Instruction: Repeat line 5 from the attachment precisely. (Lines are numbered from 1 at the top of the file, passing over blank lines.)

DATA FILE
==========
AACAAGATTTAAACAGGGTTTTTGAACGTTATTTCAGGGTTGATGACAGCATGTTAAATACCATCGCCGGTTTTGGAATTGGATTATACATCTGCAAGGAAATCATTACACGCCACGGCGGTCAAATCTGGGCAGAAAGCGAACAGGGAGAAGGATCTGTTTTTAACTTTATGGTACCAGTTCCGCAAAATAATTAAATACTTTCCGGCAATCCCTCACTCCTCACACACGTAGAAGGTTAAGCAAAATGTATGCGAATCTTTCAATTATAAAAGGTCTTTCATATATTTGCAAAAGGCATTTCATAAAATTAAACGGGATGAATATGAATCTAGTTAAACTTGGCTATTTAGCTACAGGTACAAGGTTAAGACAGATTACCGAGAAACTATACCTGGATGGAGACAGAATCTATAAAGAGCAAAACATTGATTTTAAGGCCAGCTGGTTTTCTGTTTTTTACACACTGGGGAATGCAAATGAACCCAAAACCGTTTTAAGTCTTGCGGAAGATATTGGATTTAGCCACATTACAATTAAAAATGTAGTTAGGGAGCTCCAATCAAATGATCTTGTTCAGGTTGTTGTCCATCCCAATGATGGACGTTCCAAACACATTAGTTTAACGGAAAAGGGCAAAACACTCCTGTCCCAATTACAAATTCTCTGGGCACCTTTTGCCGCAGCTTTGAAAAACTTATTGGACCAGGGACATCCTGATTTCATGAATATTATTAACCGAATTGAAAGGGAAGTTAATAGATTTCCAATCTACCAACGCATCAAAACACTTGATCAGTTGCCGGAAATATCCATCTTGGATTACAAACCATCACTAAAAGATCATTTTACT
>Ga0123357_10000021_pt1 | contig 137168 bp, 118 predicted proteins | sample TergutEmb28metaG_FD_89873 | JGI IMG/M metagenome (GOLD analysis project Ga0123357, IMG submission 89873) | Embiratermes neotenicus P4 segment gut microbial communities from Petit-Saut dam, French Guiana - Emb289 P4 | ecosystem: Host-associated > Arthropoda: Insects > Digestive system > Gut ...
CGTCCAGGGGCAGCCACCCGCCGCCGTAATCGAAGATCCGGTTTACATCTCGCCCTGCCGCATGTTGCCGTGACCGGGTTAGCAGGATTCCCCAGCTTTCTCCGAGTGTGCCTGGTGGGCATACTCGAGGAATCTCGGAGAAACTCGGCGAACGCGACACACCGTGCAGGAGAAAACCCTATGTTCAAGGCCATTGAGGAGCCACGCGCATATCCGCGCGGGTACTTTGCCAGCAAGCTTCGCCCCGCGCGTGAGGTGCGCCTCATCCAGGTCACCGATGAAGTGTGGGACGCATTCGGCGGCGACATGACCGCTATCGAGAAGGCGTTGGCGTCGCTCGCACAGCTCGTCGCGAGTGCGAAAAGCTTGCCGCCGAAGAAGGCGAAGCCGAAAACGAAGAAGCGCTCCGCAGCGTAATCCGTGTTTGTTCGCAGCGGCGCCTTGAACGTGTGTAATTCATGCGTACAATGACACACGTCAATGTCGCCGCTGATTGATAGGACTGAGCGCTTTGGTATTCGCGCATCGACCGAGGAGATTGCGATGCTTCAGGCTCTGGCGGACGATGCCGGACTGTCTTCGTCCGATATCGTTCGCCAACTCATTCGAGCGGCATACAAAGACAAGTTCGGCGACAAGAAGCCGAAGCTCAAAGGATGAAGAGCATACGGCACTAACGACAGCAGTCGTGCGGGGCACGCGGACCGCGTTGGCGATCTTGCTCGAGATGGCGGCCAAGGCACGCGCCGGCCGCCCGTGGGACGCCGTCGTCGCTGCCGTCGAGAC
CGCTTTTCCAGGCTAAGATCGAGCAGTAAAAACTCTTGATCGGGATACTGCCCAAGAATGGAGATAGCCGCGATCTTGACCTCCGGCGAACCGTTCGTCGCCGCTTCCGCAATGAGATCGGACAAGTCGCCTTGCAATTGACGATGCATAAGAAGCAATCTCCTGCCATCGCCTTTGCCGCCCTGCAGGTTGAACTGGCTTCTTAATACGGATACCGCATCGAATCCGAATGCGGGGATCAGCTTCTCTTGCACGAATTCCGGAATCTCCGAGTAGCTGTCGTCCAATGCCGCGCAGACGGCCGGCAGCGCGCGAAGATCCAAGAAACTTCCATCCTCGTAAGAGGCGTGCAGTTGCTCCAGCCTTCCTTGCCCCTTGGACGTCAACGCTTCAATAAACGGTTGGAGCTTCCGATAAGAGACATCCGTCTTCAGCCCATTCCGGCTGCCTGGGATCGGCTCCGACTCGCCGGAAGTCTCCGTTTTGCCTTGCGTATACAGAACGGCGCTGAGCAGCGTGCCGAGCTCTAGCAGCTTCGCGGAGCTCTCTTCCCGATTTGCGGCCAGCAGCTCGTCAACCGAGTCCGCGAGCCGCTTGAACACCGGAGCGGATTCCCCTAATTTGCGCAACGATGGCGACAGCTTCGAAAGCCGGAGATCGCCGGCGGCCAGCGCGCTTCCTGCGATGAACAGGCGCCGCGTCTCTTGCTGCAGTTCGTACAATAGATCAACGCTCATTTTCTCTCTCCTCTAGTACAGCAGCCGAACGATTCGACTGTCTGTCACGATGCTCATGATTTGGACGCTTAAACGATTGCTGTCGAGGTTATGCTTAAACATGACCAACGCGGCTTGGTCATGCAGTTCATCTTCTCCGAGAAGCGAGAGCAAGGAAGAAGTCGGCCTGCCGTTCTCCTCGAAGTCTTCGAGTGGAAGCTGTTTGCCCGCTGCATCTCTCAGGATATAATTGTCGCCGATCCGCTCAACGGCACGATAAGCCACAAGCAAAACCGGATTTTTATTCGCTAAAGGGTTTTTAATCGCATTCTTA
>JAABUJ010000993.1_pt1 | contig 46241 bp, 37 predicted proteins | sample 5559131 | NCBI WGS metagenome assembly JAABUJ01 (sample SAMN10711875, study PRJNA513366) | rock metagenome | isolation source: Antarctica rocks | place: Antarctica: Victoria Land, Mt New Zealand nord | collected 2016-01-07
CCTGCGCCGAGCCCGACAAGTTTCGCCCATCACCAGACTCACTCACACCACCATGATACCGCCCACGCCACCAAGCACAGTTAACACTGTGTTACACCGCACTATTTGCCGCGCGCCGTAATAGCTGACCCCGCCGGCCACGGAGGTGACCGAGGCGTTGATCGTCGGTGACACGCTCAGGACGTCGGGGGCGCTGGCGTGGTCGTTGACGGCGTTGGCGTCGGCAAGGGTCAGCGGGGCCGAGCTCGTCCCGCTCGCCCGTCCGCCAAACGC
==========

>JAABUJ010000993.1_pt1 | contig 46241 bp, 37 predicted proteins | sample 5559131 | NCBI WGS metagenome assembly JAABUJ01 (sample SAMN10711875, study PRJNA513366) | rock metagenome | isolation source: Antarctica rocks | place: Antarctica: Victoria Land, Mt New Zealand nord | collected 2016-01-07